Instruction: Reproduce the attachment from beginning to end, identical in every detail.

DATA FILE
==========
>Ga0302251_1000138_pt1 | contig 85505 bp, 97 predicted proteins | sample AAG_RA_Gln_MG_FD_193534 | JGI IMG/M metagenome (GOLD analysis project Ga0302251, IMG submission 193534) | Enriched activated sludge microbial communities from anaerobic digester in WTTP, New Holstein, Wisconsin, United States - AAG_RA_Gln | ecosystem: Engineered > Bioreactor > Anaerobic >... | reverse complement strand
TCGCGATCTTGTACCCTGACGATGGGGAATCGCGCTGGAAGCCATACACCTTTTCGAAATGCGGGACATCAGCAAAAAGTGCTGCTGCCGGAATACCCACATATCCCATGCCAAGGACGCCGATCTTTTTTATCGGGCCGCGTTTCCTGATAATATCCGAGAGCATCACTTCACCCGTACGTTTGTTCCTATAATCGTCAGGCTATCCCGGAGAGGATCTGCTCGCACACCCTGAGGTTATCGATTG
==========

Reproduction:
>Ga0302251_1000138_pt1 | contig 85505 bp, 97 predicted proteins | sample AAG_RA_Gln_MG_FD_193534 | JGI IMG/M metagenome (GOLD analysis project Ga0302251, IMG submission 193534) | Enriched activated sludge microbial communities from anaerobic digester in WTTP, New Holstein, Wisconsin, United States - AAG_RA_Gln | ecosystem: Engineered > Bioreactor > Anaerobic >... | reverse complement strand
TCGCGATCTTGTACCCTGACGATGGGGAATCGCGCTGGAAGCCATACACCTTTTCGAAATGCGGGACATCAGCAAAAAGTGCTGCTGCCGGAATACCCACATATCCCATGCCAAGGACGCCGATCTTTTTTATCGGGCCGCGTTTCCTGATAATATCCGAGAGCATCACTTCACCCGTACGTTTGTTCCTATAATCGTCAGGCTATCCCGGAGAGGATCTGCTCGCACACCCTGAGGTTATCGATTG